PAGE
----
After much sanding, it was still very “spotted” I chose a dark stain to re-stain two areas on the rack that I had intentions for a reverse stencil (find great instructions here). I didn’t want the spotting coming through but rather a nice, clean dark wood. This worked out well, the wood took to the stain great!

R-purposed

Placing vinyl letters “READ” over the newly stained spots (I gave the stain 2-3hrs before placing vinyl letters and it needed more time but still worked for me), I then sprayed the rest with an off white spray paint.Read

Notice here – there’s nothing vintage about it, I wasn’t pleased. It looks nice and could have stayed as is. But I wanted vintage! This is when I found It’s Just Me Blog and followed her amazing guidelines for re-creating a French vintage appeal rather easily.

I created the rustic look (localized sanding and sporadic hammer marks) before creating the vintage “print” idea found on the blog. I would suggest doing this the other way around. If you make a mistake while doing the “print” it will be much easier to cover during the “create rustic” process.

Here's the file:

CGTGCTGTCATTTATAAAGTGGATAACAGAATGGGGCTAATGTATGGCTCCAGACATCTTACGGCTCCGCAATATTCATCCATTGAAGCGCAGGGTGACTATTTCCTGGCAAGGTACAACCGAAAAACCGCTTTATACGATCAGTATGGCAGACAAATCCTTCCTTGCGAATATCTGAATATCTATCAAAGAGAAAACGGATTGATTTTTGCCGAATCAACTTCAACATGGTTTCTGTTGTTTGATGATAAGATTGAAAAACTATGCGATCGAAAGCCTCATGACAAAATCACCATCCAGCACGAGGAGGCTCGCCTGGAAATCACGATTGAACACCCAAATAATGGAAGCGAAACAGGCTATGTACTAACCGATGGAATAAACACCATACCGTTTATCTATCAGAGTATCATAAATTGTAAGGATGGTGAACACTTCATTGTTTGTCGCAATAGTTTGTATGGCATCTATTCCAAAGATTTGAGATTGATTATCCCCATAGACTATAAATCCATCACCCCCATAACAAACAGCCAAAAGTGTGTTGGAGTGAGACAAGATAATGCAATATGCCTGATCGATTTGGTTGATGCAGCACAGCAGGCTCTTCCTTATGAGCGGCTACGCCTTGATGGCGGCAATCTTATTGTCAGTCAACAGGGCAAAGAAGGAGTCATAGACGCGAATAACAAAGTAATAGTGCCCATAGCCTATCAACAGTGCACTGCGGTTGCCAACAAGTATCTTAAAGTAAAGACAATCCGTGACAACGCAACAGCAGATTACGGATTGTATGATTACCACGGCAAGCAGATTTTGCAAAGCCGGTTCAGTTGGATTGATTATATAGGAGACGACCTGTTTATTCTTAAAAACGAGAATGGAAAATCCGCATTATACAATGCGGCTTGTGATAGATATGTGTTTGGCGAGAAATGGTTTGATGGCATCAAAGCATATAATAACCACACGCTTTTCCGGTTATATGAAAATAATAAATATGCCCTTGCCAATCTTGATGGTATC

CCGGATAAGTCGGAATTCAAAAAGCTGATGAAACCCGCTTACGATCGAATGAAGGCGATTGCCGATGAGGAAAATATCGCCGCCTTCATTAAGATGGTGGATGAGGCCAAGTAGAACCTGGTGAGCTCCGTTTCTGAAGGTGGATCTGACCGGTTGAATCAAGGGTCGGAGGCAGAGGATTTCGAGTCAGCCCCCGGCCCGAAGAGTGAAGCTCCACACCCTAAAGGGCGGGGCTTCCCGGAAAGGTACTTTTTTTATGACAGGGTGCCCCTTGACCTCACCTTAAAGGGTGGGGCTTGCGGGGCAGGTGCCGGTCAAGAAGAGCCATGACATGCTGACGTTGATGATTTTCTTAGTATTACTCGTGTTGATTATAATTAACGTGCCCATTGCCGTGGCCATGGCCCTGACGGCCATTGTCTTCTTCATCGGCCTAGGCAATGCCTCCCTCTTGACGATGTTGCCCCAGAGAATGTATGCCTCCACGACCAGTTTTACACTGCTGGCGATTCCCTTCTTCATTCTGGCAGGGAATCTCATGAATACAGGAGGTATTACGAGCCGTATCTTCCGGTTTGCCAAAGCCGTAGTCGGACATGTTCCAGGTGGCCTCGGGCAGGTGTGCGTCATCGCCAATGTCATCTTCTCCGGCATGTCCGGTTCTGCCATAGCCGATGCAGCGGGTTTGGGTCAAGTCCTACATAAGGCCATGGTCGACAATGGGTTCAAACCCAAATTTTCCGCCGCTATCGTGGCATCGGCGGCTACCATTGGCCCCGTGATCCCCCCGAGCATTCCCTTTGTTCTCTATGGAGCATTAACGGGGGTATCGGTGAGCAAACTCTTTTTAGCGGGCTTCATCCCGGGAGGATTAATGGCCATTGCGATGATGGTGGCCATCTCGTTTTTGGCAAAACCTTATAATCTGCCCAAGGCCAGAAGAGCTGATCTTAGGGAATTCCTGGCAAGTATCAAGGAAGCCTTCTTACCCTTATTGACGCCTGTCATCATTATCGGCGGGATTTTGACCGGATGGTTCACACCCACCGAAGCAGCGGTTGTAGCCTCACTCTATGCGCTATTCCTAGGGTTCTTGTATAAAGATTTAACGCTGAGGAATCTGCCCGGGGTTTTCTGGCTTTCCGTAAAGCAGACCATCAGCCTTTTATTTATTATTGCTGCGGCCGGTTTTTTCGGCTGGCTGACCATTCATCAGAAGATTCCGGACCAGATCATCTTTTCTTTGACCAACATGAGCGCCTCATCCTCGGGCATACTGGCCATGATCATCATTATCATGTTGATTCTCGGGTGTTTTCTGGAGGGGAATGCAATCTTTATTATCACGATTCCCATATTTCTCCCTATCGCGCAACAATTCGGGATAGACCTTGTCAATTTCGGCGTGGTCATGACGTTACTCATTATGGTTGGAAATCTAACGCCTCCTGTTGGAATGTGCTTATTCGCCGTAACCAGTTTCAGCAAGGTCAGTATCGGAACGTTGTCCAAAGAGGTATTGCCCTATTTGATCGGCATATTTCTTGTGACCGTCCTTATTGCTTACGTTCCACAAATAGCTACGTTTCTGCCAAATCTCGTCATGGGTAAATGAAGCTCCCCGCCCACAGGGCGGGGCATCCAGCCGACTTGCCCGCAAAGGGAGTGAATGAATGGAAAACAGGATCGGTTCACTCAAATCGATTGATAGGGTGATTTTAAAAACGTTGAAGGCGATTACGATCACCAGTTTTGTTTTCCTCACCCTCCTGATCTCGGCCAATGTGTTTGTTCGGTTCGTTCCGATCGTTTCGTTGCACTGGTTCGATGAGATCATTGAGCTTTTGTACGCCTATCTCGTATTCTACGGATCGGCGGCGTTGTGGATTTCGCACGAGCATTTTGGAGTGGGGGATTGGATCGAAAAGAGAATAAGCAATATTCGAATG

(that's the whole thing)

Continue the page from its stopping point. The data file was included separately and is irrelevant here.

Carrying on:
Read

I also chose to create the French appeal in two locations, both being fairly small. I wouldn’t recommend this technique of “French vintage print” on anything smaller than this project here, the technique is amazing but indeed somewhat tedious with the smaller writings and lines. 

French Vintage

I chose to make the finished product a place for books rather than magazines. I love how the vintage and rustic turned out as well as the French lettering! The description on It’s Just Me Blog is fabulous and easy to follow. When you’re first reading through – it may sound lengthy but it’s quite simple once you get started.

Don’t forget the Liquid Gold once your project is complete and fully dry! Liquid Gold will ensure the preservative of your beautiful masterpiece!

Read

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Thanks for reading!

Do-It-Yourself Nesting Box

Summer is near, time to enjoy and embrace the natural world! Having a bird house or nesting box is a significant way to create a mutual relationship with nature. bird houseAs we are aware, humans have been increasingly building concrete jungle environments which in turn, is pushing out other species habitats.  By building an alternative and (nearly) natural environment for birds to nest, we are at least making an attempt to co-habitat.

pallet

pallet & pieces

Construction

Construction

Using an old pallet, a little man power, and a few power tools we built this amazing bird house! Once again, pallets are a booger to work with. We were able to get this one apart with a pry-bar and hammer, always use gloves when working with pallets! There is generally an excess of nails, most of which are rusty. After pulling off the best pieces, they were sanded (80 grit) to make the wood slightly safer to work with.